[COLUMN] Senior needs Chapter 13 to protect house from creditors of a failed business —

THE client is 71 years old. Her husband passed away five years ago, so she lives with her single son who does not have a full-time or stable job.

She has a large net worth in her residence of around $ 400,000. For her age, the home equity exemption for homestead is $ 175,000. She was a registered nurse when she was still working. Her Social Security is $ 2,200, while her mortgage payment is $ 1,100. She has no other income besides social security.

Since the son does not have a lucrative activity, she has to rely on herself. She says, in answer to my question, how she feels, that she still feels like when she was young, but when she looks at herself in the mirror, she says that she has become old. Now, how true that age is only in the spirit. An older person is actually like an older model car that is well maintained and maintained. It still runs well and looks like a car, but the new cars somehow stand out when placed side by side. Just place your well-maintained 1995 Camry next to a 2018 Tesla Model 3, and the difference in appearance is obvious. But both cars will get you where you want to go. The Camry will be louder because of its gasoline engine. The Tesla will be very quiet because it does not have a mechanical motor. It’s electric. It looks sleeker than the Camry.

The client had $ 300,000 in her 401K when she was still working and younger. However, she liquidated the entire amount with a penalty. Why did she do that, I asked. She said she invested half, $ 150,000, in a business, which was unsuccessful. The remaining $ 150,000 she put in something else. In other words, right now, at age 71, the $ 300,000 is gone. It would have been nice to have that $ 300,000 or so now that she is retired, right? Either way, it’s water under the bridge. The investment mistake has been made and cannot be reversed. Well, “what’s the matter now?” ” I ask.

She says the company had two loans that she personally guaranteed. She thinks the two loans are about $ 20,000. How many times have I said, never personally guarantee a business loan. I must have said it a hundred times before. If the business folds, just put the corporation, LLC, or company into liquidation in Chapter 7 and let the business creditors file their claims in the business bankruptcy mass, and forget about them. You, as the owner or manager, will not be personally liable for these commercial debts, unless of course you give the creditors your personal collateral, then most certainly you are on the hook, including your beloved home. .

Certainly, the client does not want commercial creditors to touch her house. How can they do this? They can sue her on her personal guarantee; obtain a judgment and subsequently a judgment lien on his residence. Unfortunately, judgment creditors can literally force the sale of her home in due time unless she protects herself and her home now with Chapter 13. She can’t do a Chapter 7 because his house is well over $ 175,000. It does not make sense to lose your house to the Chapter 7 trustee who can sell his house, give him $ 175,000 and use the rest of the sale proceeds to pay the $ 20,000 and pay the trustee’s fees. as well as the legal fees of the trustee, which can be a lot.

The trustee’s request to authorize the sale of the house alone can cost $ 25,000 to $ 30,000. The syndic lawyer receives his fees as well as the CPA syndic. Once all the debts and expenses are paid, in addition to the $ 175,000 given to him for the home equity exemption, there is not much left for him to give. This means that with Chapter 7, she could lose her home for $ 20,000 in commercial debt that she personally guaranteed.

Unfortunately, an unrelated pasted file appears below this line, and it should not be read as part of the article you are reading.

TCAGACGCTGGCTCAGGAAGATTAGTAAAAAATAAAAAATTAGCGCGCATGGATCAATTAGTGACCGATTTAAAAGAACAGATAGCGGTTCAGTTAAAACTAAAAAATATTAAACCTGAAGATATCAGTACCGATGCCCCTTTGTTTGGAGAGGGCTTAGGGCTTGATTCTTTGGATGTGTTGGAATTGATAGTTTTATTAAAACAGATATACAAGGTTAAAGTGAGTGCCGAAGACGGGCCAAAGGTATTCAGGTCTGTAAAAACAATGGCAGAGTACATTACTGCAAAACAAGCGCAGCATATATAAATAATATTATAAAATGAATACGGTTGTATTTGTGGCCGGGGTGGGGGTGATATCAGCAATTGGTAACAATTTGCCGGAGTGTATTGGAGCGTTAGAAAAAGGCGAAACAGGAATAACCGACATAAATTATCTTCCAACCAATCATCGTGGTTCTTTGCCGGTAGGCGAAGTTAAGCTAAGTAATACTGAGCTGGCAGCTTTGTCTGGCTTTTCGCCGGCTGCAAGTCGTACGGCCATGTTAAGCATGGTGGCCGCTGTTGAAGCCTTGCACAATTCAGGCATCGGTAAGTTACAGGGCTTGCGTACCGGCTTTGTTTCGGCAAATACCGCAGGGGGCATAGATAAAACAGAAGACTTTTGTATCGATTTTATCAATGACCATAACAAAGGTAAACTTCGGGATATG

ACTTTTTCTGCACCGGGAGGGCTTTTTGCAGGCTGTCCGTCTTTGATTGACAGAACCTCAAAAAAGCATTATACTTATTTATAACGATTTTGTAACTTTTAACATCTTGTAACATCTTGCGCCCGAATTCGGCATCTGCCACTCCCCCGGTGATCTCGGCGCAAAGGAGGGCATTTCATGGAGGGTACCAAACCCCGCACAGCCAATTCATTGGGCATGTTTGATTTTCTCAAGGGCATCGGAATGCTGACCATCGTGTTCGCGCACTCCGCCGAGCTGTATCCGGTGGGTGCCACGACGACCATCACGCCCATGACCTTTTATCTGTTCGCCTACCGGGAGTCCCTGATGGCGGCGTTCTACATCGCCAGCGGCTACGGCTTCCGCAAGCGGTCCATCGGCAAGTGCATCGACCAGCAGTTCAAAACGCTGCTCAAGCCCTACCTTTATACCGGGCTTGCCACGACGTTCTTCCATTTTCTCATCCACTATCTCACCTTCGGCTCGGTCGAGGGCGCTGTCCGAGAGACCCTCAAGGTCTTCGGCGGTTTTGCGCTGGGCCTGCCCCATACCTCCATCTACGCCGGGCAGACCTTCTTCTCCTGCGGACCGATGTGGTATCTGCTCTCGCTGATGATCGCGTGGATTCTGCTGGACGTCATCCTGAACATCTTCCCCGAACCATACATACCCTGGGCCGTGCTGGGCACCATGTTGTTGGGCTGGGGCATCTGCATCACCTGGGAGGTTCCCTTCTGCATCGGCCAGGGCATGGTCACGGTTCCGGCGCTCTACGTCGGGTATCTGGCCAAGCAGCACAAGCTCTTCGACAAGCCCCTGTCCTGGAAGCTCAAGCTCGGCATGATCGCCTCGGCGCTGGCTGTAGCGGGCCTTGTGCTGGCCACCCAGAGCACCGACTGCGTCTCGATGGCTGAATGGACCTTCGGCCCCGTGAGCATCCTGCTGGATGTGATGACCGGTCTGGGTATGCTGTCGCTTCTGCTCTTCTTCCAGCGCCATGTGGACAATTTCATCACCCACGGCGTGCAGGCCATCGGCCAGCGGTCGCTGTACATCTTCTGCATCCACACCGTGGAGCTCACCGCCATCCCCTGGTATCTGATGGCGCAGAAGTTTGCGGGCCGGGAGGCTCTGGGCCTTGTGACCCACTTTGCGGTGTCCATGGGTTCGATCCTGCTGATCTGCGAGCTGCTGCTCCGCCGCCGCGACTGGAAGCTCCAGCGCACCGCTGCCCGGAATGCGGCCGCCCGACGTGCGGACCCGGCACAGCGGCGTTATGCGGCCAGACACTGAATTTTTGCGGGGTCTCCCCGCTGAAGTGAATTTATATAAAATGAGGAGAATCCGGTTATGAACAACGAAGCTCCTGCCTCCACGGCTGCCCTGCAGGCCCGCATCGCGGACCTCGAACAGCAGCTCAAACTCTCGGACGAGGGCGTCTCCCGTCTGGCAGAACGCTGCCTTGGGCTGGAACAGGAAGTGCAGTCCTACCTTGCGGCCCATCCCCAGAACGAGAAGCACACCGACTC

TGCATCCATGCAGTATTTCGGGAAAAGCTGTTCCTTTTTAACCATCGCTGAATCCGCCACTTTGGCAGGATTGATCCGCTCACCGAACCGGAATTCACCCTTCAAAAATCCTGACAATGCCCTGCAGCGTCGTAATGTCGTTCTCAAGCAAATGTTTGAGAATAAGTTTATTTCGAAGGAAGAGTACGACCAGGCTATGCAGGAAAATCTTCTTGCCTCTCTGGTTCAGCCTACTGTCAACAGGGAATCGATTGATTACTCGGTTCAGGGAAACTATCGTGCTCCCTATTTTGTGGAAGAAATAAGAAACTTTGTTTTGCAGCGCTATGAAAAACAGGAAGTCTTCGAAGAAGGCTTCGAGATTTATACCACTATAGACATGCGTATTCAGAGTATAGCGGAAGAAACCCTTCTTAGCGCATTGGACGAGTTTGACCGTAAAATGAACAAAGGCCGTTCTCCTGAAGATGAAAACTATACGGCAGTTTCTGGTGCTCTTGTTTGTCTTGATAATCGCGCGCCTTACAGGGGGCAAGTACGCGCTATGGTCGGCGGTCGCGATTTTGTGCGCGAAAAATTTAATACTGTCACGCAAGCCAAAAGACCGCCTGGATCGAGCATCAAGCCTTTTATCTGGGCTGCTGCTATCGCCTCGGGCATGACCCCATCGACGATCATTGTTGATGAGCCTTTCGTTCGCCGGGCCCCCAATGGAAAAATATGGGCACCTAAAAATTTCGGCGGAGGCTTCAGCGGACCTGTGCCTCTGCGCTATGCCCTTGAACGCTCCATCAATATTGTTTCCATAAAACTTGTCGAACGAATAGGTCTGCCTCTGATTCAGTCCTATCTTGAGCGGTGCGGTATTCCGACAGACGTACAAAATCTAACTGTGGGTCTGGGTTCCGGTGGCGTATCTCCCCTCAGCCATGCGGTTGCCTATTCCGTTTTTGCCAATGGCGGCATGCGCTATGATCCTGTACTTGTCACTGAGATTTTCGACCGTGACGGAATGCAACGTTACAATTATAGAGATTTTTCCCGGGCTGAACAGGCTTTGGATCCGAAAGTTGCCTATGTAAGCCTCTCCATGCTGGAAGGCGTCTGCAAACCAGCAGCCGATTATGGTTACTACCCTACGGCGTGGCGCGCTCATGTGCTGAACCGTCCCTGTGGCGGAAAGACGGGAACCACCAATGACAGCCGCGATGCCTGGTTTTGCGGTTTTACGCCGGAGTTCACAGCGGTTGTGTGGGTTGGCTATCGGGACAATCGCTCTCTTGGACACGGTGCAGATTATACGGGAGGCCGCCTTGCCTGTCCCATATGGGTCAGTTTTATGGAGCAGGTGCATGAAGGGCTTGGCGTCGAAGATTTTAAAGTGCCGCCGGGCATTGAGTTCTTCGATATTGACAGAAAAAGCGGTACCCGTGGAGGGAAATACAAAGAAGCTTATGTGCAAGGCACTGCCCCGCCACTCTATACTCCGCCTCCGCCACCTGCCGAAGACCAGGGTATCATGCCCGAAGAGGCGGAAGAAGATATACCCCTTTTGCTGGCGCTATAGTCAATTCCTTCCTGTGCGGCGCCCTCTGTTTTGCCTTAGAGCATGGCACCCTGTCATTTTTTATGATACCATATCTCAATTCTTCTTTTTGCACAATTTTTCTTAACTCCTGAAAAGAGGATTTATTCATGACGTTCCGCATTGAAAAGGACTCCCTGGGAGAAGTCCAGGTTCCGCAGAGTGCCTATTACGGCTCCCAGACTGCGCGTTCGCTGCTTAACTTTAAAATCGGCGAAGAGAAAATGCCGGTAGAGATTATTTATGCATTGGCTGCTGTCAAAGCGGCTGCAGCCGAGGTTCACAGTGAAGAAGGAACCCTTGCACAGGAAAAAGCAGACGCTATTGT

But in chapter 13, the trustee does not have the power to sell the debtor’s residence. Chapter 13 protects the debtor and her home by preventing creditors’ lawsuits and legal liens on her residence from occurring. However, the Chapter 13 plan, in her case, since she has a large amount of non-exempt equity, the $ 20,000 must be paid over 60 months in equal monthly installments. It would be about $ 350 per month, more or less for 60 months. Once the file is filed, the creditors can no longer sue her on her personal guarantee. Therefore, they cannot obtain a judgment lien on his residence. Chapter 13 protects his residence. How can she “age well” with a privilege of judgment over her residence?

If you add in the attorney’s fees, interest, and fees, the judgment lien would be about $ 30,000, not $ 20,000, which is just the principal owed. Creditors have to pay lawyers to sue and get judgment and liens. They cost money as everyone knows. Trump paid his personal lawyer Cohen hundreds of thousands in legal fees. Lawyers cost money. It is a fact of life. Judgments earn a legal interest of 10 percent per year. So, soon enough, the $ 20,000 of commercial debt becomes $ 60,000 of judgment lien on the customer’s house. We don’t want that to happen. Certainly not.

His business is an S corporation with several shareholders. This company can file its own Chapter 7 to manage all of its trade debts. These debts have nothing to do with the client, as she only gave her personal guarantee on $ 20,000 of these business debts.

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DISCLAIMER: NONE OF THE FOREGOING IS CONSIDERED LEGAL ADVICE. EACH CASE IS DIFFERENT.

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Lawrence Bautista Yang specializes in bankruptcy, business, real estate and civil litigation and has successfully represented more than five thousand clients in California. Please call Angie, Barbara or Jess at (626) 284-1142 for an appointment at 20274 Carrey Road, Walnut, CA 91789 or 1000 S. Fremont Ave., Mailstop 58, Building A-10 South, Suite 10042, Alhambra, CA 91803.

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